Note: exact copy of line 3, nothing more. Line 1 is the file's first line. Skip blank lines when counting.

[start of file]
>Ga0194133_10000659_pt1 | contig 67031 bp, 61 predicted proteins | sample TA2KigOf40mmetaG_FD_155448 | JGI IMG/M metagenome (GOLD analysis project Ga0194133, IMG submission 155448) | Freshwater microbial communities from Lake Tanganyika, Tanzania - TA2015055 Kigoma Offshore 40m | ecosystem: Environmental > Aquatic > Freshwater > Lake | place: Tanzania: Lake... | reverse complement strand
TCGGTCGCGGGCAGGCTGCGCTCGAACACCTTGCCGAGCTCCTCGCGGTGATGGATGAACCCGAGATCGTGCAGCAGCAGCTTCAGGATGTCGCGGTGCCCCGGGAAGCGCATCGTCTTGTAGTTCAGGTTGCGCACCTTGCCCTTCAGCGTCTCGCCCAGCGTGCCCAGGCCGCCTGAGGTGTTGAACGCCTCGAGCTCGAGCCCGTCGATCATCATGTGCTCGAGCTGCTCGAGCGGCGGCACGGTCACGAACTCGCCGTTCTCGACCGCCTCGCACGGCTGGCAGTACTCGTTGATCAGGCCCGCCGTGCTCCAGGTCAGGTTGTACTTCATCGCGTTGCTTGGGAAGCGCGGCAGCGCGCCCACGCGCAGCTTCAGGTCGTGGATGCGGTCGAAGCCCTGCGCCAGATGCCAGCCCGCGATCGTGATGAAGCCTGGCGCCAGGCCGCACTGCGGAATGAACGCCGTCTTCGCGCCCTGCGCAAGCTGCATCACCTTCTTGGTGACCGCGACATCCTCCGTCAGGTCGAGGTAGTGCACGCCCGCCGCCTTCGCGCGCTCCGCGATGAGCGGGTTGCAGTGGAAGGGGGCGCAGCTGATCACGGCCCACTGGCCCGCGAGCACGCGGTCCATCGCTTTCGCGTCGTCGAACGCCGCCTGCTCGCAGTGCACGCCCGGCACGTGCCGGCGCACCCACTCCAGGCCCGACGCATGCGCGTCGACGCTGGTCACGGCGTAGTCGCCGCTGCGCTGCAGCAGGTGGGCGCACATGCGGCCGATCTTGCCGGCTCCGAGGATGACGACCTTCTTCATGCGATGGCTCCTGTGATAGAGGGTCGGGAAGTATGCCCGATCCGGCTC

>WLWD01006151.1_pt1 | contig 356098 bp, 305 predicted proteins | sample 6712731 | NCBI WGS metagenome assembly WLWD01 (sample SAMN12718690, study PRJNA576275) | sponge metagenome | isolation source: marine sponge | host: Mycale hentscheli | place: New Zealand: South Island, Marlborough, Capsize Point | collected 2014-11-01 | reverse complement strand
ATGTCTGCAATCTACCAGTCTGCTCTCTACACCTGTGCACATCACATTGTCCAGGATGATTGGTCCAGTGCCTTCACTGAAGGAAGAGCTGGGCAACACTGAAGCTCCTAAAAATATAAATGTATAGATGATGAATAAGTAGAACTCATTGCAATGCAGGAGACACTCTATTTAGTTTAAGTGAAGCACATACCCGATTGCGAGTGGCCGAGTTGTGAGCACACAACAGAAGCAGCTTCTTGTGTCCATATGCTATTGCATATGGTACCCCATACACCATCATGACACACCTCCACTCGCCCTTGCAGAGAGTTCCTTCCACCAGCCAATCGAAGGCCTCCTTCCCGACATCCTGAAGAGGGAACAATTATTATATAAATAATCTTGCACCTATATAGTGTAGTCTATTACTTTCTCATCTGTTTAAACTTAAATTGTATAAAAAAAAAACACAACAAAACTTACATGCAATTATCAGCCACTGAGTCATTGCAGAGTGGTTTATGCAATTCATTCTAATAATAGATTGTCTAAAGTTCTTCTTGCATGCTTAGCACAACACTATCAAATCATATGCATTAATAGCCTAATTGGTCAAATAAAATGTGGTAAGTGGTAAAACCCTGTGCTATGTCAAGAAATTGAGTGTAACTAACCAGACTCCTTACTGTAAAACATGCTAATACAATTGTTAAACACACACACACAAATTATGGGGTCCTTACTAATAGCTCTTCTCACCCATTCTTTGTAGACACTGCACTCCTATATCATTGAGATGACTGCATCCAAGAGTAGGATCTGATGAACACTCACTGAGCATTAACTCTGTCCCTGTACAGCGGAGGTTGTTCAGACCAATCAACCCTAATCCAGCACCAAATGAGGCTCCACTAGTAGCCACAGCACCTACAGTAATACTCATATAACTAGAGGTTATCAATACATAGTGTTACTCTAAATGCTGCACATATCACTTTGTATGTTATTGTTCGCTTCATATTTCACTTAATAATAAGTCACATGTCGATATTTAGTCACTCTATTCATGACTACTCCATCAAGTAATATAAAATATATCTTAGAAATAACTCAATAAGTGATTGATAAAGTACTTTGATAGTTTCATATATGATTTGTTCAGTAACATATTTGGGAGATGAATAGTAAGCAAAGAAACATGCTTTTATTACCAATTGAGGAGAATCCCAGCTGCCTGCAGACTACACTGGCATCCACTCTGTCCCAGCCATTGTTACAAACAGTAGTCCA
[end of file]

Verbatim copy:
>WLWD01006151.1_pt1 | contig 356098 bp, 305 predicted proteins | sample 6712731 | NCBI WGS metagenome assembly WLWD01 (sample SAMN12718690, study PRJNA576275) | sponge metagenome | isolation source: marine sponge | host: Mycale hentscheli | place: New Zealand: South Island, Marlborough, Capsize Point | collected 2014-11-01 | reverse complement strand